Tuesday, January 29, 2008

Shaggy Dog Story

def: A lengthy, improbable and ultimately pointless story, often told in an attempt at humour.

After a weekend of wayward boozing, starting in Primrose Hill and sliding downwards to Brixton, I wake up early in deepest south London, at the point where it is so south I consider it to no longer really count as London. I shuffle to the bathroom, on the precipice between still being drunk and the beginnings of a hangover, incapable of preventing myself bumping into things despite my sluggish pace.

As I relieve myself I stand looking out of the window; the fact that the glass is clear in a ground floor bathroom being just one more thing to add to my list of strange things about south London.
“There’s a dog in the garden,” I note to myself, watching a lively young Staffordshire Terrier bound about outside. Hazily, I head back to bed.

“There’s a dog in the garden,” my host observes some hours later as I eat breakfast, causing an almost forgotten memory to stir.
“I know,” I reply eventually, scratching my head. “I saw it when I got up earlier. Thinking about it, that was ages ago. It’s still there?”
“Yes,” she says. “It’s running up and down with an old can of coke in its mouth.”
“Wow, that’s about three hours of excited charging about. How odd.”

We watch the juvenile canine through the window for a while, speculating how it got there. We decide maybe someone has dumped it over the fence to get rid of it, so I go and get dressed so I can go outside and investigate.

A few minutes later I step outside into the sort of morning that fools you into thinking spring is nearly here, forgetting that February is still around the corner to kick slush into your stupid optimistic face, and BAM, I get a wallop of not-so-young-and-actually-very-strong dog full in the chest, covering my top and my jeans in mud. We tango away from the door, so he can’t get inside.


Once out onto the lawn, the dog firmly clamps my wrist in its jaws.
“Don’t do that,” I wearily say. I am fairly confident that I can fight this young dog to the death if needs be – and I start to cast around for a blunt implement whilst things are still relatively calm – but it wouldn’t really be an ideal start to a Sunday morning. Remembering reading somewhere about how soldiers are trained to dispatch guard dogs, I reach around with my free hand and grab a hind leg, tugging and flipping the dog over onto its back, surprising it enough to release my wrist. It seems to enjoy this game, and leaps up, further covering me with mud. I bear-hug this relentless force, and firmly whisper into its ear until it calms down, feeling a bit like Mic Martin from Dog Borstal.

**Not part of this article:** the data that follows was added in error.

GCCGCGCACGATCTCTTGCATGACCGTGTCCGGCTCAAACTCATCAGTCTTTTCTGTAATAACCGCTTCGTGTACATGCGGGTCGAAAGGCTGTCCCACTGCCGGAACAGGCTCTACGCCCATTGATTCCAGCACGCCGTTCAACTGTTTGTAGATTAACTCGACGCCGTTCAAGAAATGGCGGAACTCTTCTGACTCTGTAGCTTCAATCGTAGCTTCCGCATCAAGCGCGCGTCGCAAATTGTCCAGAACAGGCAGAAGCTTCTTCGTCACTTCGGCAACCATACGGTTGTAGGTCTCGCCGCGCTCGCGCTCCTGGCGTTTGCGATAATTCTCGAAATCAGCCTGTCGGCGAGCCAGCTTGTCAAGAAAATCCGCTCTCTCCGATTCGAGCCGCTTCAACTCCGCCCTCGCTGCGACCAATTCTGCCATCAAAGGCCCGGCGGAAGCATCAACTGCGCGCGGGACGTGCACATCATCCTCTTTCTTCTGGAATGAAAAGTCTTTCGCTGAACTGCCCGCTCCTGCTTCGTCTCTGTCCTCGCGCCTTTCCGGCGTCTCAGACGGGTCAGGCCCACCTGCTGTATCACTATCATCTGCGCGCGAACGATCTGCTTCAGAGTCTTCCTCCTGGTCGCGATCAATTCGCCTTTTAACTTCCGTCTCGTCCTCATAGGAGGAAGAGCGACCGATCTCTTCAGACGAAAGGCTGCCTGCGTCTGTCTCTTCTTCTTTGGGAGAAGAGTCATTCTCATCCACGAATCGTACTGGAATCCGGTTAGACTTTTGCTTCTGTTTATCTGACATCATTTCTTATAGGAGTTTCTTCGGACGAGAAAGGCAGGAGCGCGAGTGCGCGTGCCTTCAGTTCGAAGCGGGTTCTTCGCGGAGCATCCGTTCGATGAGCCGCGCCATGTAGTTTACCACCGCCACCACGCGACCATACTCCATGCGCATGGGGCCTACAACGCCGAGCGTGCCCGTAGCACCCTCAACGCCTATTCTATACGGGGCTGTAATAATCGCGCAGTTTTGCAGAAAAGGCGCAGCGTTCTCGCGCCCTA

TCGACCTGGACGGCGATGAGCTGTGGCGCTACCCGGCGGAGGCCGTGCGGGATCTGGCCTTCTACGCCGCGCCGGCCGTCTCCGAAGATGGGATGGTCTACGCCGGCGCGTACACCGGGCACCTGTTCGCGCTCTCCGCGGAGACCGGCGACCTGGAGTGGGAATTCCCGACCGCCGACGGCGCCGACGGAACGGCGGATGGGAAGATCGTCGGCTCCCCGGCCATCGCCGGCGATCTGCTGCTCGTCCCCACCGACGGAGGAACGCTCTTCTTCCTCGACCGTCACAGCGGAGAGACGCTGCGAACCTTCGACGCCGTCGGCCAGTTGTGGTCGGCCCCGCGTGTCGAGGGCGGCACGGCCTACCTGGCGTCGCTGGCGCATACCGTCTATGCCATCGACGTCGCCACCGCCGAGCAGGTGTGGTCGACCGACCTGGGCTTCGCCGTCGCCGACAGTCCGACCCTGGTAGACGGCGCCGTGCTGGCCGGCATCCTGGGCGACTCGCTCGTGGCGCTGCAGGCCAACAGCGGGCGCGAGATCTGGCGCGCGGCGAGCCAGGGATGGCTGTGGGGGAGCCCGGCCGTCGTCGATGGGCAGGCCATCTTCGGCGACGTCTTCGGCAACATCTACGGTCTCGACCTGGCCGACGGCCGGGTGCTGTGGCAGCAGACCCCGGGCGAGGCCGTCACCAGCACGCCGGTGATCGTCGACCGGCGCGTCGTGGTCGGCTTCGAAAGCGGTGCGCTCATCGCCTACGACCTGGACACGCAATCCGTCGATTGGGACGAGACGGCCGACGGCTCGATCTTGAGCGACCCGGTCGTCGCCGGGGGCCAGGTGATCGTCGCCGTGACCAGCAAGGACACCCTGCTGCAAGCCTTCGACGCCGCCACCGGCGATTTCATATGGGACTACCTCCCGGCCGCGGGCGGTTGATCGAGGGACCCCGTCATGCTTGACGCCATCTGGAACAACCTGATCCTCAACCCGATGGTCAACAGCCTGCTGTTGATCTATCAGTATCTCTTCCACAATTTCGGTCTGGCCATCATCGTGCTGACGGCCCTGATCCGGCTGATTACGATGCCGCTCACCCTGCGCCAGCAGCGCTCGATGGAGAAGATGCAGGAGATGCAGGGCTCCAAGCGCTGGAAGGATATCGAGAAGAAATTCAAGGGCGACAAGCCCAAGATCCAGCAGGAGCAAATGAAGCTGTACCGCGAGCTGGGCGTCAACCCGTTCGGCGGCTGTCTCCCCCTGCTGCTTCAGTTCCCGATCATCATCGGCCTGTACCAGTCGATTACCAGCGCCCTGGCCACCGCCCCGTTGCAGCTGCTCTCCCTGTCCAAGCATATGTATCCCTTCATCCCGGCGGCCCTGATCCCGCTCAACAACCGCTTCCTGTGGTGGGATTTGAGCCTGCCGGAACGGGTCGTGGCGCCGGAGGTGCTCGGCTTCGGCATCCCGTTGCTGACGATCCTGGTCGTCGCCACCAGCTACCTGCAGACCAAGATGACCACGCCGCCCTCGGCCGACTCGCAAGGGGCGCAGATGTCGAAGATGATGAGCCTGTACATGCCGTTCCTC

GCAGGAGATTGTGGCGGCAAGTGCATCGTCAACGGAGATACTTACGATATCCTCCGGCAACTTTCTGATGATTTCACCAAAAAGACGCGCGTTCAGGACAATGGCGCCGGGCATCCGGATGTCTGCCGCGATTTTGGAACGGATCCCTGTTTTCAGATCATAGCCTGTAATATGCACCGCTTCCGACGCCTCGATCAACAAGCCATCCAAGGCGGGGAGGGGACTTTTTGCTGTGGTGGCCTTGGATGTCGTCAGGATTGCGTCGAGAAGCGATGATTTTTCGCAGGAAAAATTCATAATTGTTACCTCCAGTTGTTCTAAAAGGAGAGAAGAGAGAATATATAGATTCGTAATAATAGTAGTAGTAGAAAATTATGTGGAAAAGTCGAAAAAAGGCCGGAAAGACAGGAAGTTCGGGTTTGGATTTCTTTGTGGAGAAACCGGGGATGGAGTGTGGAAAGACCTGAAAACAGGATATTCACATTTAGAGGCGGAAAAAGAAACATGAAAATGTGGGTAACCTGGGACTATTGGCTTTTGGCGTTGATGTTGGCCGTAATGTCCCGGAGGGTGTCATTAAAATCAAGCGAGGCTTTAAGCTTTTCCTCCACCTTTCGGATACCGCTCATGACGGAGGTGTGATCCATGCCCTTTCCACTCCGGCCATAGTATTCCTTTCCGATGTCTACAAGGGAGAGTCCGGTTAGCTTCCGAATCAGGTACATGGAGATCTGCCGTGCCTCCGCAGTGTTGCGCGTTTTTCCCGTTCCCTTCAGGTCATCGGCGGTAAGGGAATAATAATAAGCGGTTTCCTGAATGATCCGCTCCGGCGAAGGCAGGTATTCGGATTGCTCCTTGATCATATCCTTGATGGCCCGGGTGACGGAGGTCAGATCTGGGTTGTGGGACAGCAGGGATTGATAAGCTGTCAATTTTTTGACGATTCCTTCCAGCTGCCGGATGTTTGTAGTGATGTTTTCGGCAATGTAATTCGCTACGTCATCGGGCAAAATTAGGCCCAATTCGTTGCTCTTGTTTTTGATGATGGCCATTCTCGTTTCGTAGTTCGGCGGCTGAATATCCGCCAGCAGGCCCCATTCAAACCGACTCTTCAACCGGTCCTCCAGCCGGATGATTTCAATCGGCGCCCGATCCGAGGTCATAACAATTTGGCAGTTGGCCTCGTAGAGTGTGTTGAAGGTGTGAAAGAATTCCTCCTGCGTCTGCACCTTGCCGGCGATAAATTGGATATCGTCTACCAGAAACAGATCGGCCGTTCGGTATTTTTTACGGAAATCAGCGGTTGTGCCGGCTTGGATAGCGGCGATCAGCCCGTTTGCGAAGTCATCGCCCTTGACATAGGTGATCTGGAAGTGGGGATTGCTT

“How’s it going?” comes the call from the bathroom window.
“Great!” I frown through clenched teeth, wondering if I dare release my grip.

“The mud in your garden is really smelly, even for mud,” I say, a little while later, having managed to escape back indoors.
“Yes,” she sniffs.
“I think the puddles out there might be a bit stagnant,” I observe, tugging my damp jumper away from my skin.
“Yes,” she sniffs again. “Look, I actually have to go to work now. Can I leave you here to sort the dog out?”
“Sure, leave it with me. In fact, if I can’t find out where it came from, maybe I’ll keep it. I like a challenge.”
“Huw,” she says. “Your flatmates don’t even like you having guests.”
“Ah, yes,” I agree. “Had overlooked that.”

Soon I am left alone, and I look out of the window at the dog who is up on his haunches and looking back at me through the window, whimpering. I see my Sunday stretching out ahead of me with a trip to Battersea Dogs’ Home, and plenty of more wrestling, hangover and all. Still, I consider, at least he hasn’t showed any interest in humping me.

I decide door to door enquiries might be the best bet. I try nextdoor, and a garbled intercom message asks who it is. I try to explain, but if I sound as garbled as they do it’s quite pointless. I wait at the door and finally it creaks open, the ancient occupier having seemingly raised themselves from a coffin to open up, their paper-thin skin yellowed by a combination of jaundice and a forty-a-day habit.